Awesome plant
 
pollinator
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and the flowers taste wonderful . They are supposed to cure depression

David
 
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Location: Denmark (USDA Zone 7, Koppen Cfb temperate oceanic)
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If you get the leaves young, they are still furry, (sorry Leila) but not prickly. I think they can be chopped fine and retain their flavor, like stinging nettles. I don't like the leaves cooked, they turn too blah, in my opinion. The flowers are great! My kids, who could be very suspicious about what weird stuff I was concocting this time, liked them.
 
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borage self sows so readily, that it has become a real weed in my garden. I'm sure it could take over everything if I let it. I planted it 3 years ago one time and new plants come back all over every year.
 
Josey Hains
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Location: AB, Canada, Zone 3
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Akiva Silver wrote:borage self sows so readily, that it has become a real weed in my garden. I'm sure it could take over everything if I let it. I planted it 3 years ago one time and new plants come back all over every year.



Good to know. I'll wait before I sow again. I had a huge one in my herb spiral and didn't really harvest. Loved the flowers though!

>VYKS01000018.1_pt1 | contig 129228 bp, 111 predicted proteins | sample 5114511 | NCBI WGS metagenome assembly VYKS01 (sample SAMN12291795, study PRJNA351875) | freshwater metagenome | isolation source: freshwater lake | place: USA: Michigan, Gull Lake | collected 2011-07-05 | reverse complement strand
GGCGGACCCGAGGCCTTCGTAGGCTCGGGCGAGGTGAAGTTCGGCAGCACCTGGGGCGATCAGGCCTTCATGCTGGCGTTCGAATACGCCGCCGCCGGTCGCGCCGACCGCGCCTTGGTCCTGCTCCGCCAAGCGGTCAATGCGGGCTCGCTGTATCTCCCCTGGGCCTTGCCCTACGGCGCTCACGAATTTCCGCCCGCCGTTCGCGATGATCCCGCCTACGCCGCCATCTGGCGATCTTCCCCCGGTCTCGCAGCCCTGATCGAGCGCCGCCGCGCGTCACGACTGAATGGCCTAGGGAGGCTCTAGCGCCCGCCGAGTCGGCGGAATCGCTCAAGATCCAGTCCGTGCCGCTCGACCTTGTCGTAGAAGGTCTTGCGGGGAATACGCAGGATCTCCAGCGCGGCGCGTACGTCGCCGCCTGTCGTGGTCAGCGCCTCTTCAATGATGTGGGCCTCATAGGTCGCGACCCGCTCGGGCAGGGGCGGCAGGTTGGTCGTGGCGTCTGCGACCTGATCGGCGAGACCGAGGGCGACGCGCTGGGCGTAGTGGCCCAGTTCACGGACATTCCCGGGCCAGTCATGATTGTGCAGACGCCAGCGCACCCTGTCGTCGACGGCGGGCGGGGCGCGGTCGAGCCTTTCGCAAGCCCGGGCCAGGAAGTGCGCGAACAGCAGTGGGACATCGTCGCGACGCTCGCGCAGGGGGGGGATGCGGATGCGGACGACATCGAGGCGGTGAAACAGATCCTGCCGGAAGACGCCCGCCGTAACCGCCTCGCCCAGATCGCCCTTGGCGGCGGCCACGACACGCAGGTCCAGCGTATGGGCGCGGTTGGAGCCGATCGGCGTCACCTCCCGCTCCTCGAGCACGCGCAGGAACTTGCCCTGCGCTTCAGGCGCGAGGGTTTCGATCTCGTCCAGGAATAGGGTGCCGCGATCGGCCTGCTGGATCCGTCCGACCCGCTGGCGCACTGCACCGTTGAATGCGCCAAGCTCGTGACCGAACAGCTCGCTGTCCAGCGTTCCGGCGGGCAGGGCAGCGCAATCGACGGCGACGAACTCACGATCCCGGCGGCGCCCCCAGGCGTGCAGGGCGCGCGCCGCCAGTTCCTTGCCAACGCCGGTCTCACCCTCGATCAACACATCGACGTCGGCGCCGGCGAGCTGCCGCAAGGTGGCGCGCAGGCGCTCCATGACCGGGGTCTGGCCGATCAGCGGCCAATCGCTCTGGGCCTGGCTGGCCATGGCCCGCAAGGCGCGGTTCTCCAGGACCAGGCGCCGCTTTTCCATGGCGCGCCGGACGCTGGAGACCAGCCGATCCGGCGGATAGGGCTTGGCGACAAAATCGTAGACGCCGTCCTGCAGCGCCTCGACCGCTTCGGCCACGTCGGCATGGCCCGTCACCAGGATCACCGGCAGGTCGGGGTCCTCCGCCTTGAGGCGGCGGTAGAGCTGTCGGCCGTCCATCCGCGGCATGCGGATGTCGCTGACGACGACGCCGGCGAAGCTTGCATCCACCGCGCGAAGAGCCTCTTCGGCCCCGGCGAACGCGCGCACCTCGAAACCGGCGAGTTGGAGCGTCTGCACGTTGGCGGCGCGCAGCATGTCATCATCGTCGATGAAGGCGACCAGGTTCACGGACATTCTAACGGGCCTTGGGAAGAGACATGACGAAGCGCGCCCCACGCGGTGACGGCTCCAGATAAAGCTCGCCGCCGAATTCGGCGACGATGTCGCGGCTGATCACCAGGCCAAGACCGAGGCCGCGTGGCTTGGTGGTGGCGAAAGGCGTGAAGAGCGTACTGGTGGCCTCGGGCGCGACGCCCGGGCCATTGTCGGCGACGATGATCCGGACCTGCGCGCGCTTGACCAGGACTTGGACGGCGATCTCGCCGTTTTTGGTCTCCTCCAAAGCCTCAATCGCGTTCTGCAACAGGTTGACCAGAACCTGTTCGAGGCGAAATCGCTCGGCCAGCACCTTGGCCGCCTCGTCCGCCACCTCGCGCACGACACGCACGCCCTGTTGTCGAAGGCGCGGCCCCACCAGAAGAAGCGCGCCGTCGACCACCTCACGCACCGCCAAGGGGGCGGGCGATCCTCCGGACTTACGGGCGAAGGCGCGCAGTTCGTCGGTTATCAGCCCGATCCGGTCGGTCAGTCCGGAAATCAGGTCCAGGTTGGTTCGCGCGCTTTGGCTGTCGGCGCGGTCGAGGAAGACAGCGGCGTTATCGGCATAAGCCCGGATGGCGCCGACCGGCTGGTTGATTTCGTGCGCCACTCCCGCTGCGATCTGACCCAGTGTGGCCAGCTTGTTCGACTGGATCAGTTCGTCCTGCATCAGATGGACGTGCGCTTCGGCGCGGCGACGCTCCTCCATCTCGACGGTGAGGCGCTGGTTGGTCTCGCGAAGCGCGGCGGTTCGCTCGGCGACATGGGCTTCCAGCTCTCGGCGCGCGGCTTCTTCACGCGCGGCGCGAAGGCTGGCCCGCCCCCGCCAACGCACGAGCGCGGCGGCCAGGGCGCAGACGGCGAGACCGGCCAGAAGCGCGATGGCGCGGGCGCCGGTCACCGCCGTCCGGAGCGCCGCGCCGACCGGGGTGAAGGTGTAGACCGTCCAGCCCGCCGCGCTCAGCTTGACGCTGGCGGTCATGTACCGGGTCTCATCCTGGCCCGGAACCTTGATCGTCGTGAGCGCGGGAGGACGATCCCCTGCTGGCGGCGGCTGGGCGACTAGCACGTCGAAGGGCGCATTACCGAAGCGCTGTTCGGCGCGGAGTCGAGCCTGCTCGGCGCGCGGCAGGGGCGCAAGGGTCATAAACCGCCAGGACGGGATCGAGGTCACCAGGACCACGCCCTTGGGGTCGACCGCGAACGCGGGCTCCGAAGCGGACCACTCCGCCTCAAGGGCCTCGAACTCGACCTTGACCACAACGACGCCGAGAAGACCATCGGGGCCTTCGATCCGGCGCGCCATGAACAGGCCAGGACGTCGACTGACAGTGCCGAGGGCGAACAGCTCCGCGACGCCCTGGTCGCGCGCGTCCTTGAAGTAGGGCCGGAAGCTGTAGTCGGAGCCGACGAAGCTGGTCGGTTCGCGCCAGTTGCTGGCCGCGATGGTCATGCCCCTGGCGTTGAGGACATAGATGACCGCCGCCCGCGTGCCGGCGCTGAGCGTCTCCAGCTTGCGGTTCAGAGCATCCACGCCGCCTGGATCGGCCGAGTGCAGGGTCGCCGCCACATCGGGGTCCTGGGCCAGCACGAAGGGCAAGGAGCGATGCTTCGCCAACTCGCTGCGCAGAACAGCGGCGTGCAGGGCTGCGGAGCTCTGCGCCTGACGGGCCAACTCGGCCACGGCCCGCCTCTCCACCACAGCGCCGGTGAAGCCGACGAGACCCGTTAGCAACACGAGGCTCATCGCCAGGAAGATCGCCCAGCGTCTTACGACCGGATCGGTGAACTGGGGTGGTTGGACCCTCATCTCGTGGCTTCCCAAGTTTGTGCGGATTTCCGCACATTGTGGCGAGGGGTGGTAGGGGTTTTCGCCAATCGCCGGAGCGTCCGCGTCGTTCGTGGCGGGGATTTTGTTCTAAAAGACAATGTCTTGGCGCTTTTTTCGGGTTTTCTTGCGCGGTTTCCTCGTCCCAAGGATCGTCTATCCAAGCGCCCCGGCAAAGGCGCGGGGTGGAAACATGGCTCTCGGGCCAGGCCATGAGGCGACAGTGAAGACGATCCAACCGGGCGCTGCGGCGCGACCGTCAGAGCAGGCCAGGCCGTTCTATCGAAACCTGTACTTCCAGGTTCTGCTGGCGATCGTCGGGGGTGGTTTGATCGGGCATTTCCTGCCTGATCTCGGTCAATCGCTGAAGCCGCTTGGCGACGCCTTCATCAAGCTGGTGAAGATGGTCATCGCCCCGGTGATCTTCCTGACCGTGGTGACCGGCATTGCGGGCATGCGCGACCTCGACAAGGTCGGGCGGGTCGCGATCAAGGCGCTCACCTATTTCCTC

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I love borage, though I seem to be mildly allergic! I get a rash when I have to work around it in the garden. But it is certainly a wonderful companion plant!
 
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Location: Blue Mountains, NSW, Australia
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It grows really well here in the mountains and is a good self seeder in my garden. If left it could become a problem but its easy to pull out and does not seem to spread from the gardens as its too rough out in nature. The bees go absolutely crazy for it though.
 
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Location: Arkansas Ozarks zone 7 alluvial,black,deep loam/clay with few rocks, wonderful creek bottom!
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I love this plant also........I don't do much with it because of the fuzzy leaves though...sometimes I think to pick the flowers for a salad. It tends to self seed here too readily and has usually sprouted again that same season so that the new plants freeze over the winter and there is no seed left for the next spring. I haven't figured out how to avoid this other than save the seed each year as it matures.
 
pollinator
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agreed borage rocks =)

it's also an excellent source of vitamins, it has GLA (gamma-linolenic acid) which is pretty rare and really good for health, as well as a lot of other vitamins/ B complex too.